The Govt Is Considering Adding ADHD To The NDIS, Which Is Great News For People & Acronyms

Minister for the National Disability Insurance Scheme (NDIS) Bill Shorten has asked the scheme for advice on ADHD’s “eligibility for NDIS” according to the SMH. Coverage under the NDIS would allow ADHD to be partially or totally funded by the government. Now THAT’S what I’m talkin’ about.

Currently, ADHD is not on the NDIS’ collection of “List A Medical Conditions“.

However, advocates for its inclusion reckon they’ve got a decent case after studies revealed the number of prescriptions to manage the disorder in Australia more than doubled in the past decade.

Advocates such as comedian Em Rusciano (who was only recently diagnosed) have been leading voices for awareness and legislative change.

Rusciano recently gave a moving speech at the National Press Club about her journey with ADHD.

Not gonna lie, activism that features Kermit the Frog is the best type of activism. I will not be taking comments.

In addition to the prescription numbers, there’s also an economic argument in favour of increased government assistance for diagnosing ADHD-affected Aussies.

In 2019, consultancy firm Deloitte produced a report that found “the total cost of ADHD in Australia in 2019 is $20.42 billion.”

This number “includes financial costs of $12.83 billion and wellbeing losses of $7.59 billion. Productivity losses due to ADHD are substantial ($10.19 billion).”

So, while it does feel ghoulish to reduce the experiences of folks with ADHD to mere dollar signs (capitalism at it again!), these economic figures might just be the kick in the bum that our pollies need to enact meaningful change.

Though, despite the mountain of evidence in favour of increased government support for diagnosing ADHD, there are still critics.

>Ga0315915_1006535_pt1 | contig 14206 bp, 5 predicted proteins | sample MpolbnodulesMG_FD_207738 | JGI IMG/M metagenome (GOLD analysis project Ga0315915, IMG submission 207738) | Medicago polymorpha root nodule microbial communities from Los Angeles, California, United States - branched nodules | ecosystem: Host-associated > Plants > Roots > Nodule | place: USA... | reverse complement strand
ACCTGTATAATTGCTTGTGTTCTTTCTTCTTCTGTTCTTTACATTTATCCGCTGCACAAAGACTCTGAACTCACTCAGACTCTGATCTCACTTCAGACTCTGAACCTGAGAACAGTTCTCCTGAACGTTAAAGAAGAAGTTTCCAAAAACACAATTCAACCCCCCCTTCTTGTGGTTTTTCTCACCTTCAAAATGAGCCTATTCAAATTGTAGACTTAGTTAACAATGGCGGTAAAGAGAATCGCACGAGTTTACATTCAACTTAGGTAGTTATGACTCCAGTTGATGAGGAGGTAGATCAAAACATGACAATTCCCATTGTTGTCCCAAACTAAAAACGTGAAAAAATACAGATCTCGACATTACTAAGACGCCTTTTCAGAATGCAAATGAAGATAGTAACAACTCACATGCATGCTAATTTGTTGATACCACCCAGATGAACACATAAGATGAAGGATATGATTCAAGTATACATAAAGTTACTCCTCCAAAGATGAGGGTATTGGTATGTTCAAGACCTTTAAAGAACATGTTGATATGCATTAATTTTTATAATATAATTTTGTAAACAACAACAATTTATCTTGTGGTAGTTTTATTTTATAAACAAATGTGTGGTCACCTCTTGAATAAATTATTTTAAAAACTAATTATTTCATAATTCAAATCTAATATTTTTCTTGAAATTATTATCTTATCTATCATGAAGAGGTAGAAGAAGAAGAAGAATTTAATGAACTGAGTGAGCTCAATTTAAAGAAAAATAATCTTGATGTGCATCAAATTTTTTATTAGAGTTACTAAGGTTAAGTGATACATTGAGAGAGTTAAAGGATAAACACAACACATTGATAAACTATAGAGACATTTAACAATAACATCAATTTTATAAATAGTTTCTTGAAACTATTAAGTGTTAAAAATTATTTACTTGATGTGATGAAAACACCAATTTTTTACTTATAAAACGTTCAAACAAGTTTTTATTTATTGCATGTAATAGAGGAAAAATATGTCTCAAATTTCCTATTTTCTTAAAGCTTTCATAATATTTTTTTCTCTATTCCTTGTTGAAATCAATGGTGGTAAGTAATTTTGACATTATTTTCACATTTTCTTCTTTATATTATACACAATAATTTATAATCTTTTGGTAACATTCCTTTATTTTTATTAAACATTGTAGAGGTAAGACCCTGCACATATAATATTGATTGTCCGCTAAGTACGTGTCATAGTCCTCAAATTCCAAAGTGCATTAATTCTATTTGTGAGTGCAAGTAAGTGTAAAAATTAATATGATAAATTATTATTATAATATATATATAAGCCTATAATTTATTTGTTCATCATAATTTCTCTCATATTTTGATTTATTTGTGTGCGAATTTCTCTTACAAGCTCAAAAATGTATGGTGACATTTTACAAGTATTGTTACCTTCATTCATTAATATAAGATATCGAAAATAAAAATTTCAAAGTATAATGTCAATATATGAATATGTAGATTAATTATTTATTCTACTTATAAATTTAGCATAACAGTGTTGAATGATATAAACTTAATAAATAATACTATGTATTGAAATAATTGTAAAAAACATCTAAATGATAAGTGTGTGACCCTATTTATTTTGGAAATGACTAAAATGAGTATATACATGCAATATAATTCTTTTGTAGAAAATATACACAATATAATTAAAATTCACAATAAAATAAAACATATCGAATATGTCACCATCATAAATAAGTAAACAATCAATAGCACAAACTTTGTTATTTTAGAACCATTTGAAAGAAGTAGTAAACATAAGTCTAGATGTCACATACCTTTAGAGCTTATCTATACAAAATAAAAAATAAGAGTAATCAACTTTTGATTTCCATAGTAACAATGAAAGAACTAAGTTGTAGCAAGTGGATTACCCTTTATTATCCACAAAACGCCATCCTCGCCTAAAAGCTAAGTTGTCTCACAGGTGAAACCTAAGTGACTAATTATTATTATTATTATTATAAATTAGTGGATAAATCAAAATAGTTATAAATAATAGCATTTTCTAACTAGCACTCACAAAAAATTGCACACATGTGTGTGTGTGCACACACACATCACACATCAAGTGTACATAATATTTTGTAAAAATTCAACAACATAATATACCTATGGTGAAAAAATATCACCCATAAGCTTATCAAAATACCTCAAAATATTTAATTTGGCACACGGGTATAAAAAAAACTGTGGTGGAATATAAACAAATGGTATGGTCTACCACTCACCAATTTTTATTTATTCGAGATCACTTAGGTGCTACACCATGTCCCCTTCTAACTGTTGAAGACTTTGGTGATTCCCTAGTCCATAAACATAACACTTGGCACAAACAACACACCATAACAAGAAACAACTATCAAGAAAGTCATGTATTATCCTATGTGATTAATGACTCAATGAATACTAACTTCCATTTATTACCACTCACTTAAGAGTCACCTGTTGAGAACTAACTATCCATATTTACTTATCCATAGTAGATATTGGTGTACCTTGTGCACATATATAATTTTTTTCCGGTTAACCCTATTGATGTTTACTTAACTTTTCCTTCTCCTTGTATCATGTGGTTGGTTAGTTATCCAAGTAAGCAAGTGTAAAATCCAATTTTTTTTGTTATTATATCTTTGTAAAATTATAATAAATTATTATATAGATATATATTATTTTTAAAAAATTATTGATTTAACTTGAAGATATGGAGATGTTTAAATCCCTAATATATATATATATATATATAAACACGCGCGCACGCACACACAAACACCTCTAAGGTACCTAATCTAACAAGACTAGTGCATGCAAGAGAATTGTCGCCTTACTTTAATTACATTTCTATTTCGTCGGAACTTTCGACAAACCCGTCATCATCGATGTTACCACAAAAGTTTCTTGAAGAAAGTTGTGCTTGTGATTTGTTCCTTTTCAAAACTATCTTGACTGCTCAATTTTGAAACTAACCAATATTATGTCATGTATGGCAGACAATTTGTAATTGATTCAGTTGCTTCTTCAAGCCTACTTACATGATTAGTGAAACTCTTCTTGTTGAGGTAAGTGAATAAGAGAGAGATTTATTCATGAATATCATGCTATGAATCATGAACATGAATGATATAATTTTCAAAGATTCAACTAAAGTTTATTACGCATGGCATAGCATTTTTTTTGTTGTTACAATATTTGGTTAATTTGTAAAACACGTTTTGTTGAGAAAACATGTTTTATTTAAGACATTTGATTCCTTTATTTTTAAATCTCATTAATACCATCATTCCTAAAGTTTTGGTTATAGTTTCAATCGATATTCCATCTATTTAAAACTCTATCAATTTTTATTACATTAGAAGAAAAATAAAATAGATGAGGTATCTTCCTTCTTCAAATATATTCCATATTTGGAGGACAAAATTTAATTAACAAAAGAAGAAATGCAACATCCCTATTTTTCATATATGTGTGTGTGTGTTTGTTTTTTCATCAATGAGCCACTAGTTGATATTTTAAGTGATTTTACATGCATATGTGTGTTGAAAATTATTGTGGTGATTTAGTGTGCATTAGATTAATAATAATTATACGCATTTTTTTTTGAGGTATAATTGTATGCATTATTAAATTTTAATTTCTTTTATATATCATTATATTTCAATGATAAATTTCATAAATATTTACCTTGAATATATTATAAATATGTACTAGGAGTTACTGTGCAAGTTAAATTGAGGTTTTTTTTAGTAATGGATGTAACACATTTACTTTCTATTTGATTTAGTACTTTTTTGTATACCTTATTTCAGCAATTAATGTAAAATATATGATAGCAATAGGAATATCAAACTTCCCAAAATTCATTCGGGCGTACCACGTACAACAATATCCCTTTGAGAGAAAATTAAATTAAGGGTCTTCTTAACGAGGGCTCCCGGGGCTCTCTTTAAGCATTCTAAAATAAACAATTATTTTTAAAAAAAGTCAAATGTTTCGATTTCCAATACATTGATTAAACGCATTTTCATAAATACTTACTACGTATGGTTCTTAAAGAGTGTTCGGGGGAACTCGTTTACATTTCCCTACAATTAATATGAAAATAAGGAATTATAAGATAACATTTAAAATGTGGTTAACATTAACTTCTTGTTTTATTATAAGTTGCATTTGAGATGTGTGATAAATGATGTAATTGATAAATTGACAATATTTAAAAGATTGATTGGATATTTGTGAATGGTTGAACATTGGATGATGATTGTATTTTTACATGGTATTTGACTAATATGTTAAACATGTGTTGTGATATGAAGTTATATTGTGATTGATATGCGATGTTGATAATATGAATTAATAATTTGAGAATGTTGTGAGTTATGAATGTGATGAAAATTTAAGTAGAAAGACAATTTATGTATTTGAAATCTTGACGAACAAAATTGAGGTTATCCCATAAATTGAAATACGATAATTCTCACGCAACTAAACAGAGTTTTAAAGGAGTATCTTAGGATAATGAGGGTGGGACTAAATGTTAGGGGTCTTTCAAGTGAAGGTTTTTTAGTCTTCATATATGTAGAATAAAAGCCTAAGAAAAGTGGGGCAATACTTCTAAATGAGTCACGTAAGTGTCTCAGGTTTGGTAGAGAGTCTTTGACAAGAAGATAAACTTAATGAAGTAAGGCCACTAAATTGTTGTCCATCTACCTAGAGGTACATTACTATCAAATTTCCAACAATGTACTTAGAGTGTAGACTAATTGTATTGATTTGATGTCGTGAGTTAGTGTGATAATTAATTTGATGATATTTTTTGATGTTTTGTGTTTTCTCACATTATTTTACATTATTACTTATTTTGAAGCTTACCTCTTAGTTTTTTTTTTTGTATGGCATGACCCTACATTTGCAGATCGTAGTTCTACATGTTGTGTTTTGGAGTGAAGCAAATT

The Financial Review’s Mark Di Stefano unintentionally managed to sum up a lot of the more prominent ADHD misconceptions in a single Tweet on Tuesday morning.

Thankfully, Guardian Australia’s Matilda Bosely was quick to clap back, dropping a stark reminder that ADHD affects far more than just someone’s ability to focus. Bosely is currently writing a book on her experiences with ADHD.

Any change to NDIS coverage could put man in charge of the money, Federal Treasurer Jim Chalmers, in an awkward position.

The NDIS is currently one of the top five spends in the federal budget next to aged care, defence, health and public debt interest as per the SMH.

Chalmers recently called for a “national conversation” on how best to fund the nation’s budget. It’s no secret that Australia currently faces an uphill battle with inflation and a rise in cost of living pressures.

Regardless, ADHD awareness and diagnoses have experienced a surge in Australia since the pandemic.

Advocates will now be hoping the question is no longer “if” they get more assistance, but “when”.